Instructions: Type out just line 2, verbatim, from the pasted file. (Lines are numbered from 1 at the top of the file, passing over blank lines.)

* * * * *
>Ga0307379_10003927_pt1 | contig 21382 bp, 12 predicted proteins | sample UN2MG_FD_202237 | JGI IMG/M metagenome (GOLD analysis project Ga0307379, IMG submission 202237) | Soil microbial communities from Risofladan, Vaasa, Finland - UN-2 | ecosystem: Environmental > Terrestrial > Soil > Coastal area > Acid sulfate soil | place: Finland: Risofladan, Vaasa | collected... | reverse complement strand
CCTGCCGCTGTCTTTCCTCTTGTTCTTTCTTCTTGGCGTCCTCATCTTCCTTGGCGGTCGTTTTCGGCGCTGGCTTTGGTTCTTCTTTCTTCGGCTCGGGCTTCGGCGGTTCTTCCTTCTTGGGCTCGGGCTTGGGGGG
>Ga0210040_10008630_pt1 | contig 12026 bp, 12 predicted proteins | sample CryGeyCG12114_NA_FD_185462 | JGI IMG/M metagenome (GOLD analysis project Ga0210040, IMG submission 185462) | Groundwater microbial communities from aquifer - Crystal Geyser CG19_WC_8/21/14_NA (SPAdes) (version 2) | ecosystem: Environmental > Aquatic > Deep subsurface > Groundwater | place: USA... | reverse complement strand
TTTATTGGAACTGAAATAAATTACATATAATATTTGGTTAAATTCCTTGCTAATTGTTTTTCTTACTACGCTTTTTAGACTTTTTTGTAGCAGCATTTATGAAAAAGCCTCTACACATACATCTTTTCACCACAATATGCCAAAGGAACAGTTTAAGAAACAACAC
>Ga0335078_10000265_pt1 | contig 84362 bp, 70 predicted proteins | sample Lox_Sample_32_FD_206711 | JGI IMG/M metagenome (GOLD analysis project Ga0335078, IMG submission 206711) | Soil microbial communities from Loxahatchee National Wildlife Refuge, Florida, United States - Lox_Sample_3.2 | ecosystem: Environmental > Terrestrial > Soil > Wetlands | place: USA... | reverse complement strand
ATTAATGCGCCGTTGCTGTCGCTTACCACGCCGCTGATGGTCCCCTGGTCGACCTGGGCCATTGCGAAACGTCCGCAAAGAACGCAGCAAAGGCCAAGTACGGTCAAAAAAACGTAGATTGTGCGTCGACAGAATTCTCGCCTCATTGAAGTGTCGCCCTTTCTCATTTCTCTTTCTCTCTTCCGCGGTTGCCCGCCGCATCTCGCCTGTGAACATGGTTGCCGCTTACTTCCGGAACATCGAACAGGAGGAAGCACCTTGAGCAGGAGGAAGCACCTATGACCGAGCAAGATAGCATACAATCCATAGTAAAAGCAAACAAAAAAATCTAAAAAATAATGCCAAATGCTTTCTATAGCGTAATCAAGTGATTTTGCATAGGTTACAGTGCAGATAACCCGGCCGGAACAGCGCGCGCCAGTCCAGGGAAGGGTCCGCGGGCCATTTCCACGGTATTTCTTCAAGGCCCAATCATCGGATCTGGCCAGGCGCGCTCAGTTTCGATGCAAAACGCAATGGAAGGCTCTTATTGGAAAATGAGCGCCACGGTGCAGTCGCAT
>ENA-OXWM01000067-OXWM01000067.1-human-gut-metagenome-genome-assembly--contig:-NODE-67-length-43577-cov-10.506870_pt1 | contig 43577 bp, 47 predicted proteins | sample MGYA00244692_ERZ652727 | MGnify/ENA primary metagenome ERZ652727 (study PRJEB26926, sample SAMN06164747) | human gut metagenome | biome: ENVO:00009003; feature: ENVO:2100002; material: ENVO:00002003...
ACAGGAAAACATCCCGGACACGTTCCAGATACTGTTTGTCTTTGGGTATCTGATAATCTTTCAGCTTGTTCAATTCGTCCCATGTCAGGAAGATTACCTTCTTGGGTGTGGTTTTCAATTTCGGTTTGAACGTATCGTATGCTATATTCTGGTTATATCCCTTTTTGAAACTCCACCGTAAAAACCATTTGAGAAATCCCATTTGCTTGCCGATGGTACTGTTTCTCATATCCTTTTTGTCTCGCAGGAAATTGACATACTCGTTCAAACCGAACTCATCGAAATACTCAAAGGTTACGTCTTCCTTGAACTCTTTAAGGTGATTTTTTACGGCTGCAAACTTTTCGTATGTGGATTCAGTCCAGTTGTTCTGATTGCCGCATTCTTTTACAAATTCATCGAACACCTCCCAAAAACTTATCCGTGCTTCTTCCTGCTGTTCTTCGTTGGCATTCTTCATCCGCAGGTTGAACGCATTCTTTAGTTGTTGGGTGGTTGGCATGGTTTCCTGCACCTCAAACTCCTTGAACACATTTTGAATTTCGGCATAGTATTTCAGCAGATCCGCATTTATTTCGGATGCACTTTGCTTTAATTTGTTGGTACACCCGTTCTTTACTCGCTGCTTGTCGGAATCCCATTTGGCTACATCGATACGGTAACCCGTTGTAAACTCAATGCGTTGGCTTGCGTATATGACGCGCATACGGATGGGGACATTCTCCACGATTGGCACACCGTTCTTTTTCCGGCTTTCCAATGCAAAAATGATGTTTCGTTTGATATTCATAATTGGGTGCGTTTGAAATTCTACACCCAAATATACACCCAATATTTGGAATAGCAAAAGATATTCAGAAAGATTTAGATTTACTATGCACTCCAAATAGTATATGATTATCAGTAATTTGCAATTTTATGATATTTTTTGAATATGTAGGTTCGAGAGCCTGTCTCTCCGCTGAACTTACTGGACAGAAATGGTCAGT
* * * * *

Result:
CCTGCCGCTGTCTTTCCTCTTGTTCTTTCTTCTTGGCGTCCTCATCTTCCTTGGCGGTCGTTTTCGGCGCTGGCTTTGGTTCTTCTTTCTTCGGCTCGGGCTTCGGCGGTTCTTCCTTCTTGGGCTCGGGCTTGGGGGG